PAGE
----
Cover photo: FoNet/Marija Djokovic

Miša is not Vojislav

Yes, he is Šešelj – No, he is not Šešelj

There is a reason to believe that Miša Vacić is supposed to play the same role of a “bugbear” as Vojislav Šešelj did during Slobodan Milošević’s reign, but the important difference is that the leader of the nineties felt confident enough to allow and assist the political growth of a highly intelligent man, unlike Aleksandar Vučić, who plays multiple games, without giving anyone even a theoretical opportunity to seriously strengthen.

Here is the perfect proof that even if they resemble a lot, they are not the same. These days, Miša Vacić is all over the place and therefore we most often hear that he is a “new Vojislav Šešelj’s version“, i.e. a “bugbear“ produced by Aleksandar Vučić according to the model that Slobodan Milošević used to bring up Šešelj.

That theory, however, does not take into account the essential difference between Šešelj and Vacić – of course, this is not about their physical dimensions, but about their abilities. Something important can be concluded about the employers of the two aforementioned pragmatic extreme right-wingers.

Milošević felt confident enough to allow and help the political growth of a highly intelligent man whose party not only won a huge number of votes throughout the years but also allowed that key persons of the today’s Serbia acquire political skills in it, including Vučić.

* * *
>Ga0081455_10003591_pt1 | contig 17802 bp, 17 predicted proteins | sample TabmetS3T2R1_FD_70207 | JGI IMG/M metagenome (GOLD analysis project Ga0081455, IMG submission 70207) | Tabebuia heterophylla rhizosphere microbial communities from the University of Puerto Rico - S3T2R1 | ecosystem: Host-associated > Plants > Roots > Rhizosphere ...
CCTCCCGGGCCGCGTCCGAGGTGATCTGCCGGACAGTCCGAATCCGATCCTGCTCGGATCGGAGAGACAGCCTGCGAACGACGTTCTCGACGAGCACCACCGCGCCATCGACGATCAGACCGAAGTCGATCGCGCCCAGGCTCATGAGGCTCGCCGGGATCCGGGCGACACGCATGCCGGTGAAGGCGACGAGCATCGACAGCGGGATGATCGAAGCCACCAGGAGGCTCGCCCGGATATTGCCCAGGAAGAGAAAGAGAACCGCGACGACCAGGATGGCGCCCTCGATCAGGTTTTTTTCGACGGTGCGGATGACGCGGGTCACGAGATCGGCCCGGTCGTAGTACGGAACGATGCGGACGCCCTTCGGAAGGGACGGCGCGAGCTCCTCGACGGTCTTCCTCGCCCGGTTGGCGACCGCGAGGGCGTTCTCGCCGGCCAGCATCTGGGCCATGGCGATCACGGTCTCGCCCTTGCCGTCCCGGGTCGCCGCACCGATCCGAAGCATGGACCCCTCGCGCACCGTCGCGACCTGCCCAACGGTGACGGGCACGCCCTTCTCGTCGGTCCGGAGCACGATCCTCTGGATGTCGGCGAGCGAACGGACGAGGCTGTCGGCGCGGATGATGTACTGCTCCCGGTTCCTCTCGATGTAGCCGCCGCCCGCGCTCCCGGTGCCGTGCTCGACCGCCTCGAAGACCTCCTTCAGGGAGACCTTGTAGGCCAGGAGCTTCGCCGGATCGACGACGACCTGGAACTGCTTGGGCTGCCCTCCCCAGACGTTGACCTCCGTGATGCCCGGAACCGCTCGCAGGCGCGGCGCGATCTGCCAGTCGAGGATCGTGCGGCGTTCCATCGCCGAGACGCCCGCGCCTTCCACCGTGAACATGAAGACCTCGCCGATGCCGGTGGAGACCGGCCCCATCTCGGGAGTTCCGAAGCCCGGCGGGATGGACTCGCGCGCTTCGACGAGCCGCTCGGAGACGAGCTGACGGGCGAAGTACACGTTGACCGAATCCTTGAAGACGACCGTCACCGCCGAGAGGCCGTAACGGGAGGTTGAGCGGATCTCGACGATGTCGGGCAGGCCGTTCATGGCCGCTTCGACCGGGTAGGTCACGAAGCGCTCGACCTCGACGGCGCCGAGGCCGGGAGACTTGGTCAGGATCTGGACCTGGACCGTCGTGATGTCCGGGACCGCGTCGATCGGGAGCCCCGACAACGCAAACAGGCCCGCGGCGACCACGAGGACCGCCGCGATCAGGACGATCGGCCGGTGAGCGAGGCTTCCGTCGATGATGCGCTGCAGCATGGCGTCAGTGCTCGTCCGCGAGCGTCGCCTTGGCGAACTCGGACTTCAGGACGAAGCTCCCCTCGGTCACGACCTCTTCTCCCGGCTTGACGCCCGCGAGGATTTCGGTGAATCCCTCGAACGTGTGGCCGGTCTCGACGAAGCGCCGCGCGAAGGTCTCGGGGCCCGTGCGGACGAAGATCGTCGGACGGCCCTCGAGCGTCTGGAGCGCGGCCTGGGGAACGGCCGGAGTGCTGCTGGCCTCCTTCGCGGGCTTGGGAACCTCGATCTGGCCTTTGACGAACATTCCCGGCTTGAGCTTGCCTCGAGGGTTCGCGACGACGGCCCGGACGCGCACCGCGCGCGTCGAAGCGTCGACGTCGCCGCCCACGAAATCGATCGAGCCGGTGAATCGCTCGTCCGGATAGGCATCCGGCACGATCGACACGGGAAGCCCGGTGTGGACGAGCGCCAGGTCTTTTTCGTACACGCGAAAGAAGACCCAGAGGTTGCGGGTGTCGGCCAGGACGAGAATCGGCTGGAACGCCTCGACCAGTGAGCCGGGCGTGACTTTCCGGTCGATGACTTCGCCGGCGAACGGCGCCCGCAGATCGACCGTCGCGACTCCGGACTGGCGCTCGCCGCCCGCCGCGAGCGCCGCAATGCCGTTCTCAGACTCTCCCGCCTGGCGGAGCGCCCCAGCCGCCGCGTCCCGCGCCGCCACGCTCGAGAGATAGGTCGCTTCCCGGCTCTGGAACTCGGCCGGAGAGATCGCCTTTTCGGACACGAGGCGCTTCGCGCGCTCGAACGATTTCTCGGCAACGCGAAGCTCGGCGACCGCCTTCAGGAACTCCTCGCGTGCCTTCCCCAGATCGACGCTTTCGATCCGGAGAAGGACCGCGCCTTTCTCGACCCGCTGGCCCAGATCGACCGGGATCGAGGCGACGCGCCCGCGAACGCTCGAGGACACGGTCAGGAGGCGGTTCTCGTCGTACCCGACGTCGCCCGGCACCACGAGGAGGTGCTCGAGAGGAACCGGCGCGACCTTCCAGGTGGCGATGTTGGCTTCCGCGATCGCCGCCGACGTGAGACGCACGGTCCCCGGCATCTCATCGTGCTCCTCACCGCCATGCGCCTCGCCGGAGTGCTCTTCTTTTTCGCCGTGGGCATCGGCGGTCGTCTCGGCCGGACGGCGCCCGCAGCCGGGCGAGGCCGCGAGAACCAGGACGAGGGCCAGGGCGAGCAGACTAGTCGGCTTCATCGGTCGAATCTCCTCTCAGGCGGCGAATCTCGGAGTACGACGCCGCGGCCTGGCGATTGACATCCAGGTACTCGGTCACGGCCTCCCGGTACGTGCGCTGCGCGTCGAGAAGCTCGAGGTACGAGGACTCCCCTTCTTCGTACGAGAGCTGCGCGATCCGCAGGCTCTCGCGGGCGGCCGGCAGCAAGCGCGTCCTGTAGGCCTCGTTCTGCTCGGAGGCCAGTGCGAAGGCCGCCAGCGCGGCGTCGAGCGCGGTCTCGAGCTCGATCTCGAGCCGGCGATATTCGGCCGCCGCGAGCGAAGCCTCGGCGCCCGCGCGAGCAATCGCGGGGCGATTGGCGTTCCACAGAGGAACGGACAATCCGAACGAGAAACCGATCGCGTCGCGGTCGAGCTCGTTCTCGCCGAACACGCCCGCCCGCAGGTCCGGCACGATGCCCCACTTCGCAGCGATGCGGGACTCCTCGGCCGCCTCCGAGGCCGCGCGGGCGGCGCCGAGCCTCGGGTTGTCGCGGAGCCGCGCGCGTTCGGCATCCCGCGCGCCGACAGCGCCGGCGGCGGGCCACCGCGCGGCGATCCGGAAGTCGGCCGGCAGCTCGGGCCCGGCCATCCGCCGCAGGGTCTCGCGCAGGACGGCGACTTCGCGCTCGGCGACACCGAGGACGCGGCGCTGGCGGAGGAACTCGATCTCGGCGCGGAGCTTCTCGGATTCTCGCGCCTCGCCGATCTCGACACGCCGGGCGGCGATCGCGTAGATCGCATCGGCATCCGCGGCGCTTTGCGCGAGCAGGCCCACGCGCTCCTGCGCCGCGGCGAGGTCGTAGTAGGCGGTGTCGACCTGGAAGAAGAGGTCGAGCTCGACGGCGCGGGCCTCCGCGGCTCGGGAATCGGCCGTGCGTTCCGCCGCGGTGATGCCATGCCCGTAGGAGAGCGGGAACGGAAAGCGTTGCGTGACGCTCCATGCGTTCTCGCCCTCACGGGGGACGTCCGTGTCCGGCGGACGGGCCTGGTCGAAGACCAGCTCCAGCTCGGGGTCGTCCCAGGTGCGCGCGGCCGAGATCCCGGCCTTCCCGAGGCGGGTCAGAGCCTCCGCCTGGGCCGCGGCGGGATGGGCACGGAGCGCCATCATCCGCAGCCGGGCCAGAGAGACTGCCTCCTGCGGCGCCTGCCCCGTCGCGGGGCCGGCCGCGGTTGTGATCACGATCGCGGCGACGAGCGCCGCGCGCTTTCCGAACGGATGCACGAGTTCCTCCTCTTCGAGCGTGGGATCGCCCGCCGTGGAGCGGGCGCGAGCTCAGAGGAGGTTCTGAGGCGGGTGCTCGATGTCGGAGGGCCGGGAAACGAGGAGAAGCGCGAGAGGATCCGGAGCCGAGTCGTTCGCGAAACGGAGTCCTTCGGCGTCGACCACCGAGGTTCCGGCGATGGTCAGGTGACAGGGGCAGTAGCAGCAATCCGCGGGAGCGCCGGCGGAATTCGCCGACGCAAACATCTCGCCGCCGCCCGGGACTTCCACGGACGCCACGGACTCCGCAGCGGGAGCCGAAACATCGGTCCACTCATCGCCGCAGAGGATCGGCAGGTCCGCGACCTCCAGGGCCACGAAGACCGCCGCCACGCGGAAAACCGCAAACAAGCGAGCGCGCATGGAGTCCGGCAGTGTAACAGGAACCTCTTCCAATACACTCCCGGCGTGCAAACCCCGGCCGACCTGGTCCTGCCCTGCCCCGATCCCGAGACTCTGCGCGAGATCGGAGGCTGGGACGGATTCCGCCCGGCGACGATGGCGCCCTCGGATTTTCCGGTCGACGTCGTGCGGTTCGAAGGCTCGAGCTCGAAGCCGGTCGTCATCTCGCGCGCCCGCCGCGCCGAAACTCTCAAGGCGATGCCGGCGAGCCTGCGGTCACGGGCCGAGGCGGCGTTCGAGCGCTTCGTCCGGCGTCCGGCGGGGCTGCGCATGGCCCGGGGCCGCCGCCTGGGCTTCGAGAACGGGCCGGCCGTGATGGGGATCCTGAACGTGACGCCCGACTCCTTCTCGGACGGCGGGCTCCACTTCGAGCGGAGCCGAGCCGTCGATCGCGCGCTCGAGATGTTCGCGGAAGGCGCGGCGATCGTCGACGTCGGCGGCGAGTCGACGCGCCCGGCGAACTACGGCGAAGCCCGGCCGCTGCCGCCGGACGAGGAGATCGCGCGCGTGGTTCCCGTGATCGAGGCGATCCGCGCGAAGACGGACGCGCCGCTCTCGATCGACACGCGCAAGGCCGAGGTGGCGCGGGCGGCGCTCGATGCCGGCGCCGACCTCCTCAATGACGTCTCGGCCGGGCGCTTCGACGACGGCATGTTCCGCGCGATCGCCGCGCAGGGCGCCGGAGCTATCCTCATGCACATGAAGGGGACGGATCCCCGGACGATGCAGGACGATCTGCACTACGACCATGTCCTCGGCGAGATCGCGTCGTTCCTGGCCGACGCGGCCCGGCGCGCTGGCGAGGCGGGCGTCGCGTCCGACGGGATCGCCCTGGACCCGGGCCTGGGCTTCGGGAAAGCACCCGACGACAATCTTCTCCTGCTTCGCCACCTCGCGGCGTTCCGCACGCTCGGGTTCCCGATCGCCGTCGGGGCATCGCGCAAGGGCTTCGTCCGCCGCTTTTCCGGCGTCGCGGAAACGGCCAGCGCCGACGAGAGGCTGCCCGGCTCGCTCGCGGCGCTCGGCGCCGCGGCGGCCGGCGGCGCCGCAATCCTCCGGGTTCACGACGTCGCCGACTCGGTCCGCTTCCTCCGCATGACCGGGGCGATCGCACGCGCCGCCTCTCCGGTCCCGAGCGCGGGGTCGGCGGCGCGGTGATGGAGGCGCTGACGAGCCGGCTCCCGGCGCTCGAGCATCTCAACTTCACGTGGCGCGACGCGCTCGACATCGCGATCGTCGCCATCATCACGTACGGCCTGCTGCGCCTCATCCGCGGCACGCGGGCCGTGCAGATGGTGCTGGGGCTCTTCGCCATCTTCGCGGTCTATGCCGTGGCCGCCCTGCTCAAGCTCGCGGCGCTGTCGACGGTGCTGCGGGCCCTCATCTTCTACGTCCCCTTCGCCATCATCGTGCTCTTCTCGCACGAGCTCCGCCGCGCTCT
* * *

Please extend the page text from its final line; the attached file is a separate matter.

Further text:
It is, of course, clear that he had reasons to believe that he was able to control “his own” rogue extremist and to use him to frighten the West at any time. Nevertheless, the eloquent and sharp-minded Šešelj, deprived of the tiniest shred of morale, had enormous appeal for militant layers of society, but also for members of the army and the police – which, at least at a theoretical level, could pose a threat in case of growing proliferation of ambition.

Today’s powerful man of Serbia, however, has opted for a much safer model and plays multiple games. He does not give anyone the slightest chance to strengthen. Šešelj is still around, always ready to help – to offend, to badmouth, to threaten and to shock decent people, but he has lost exclusivity in that important task and it is not likely he will have it ever again.

After all, it is clear that this is a player who is quite worn out and behind the times – in the last year’s Belgrade elections, for example, the list he led won only 2.34 percent of the vote, which was not enough to reach the election threshold. The Radical Party dropped to such a low result from a solid 8.1 percent, won in the 2016 parliamentary elections two years after the leader returned from The Hague tribunal. 

Photo: Istinomer/Zoran Drekalovic

However, Belgrade has never been a key radical base and it is probably not entirely impossible to raise the popularity of Šešelj and his followers to a more striking percentage – or otherwise help them on the Election Day. But how much is it advisable to rely too much on the person from whom you have taken over a good deal of the party – regardless of your demonstrated cooperation and successful collaboration after prison?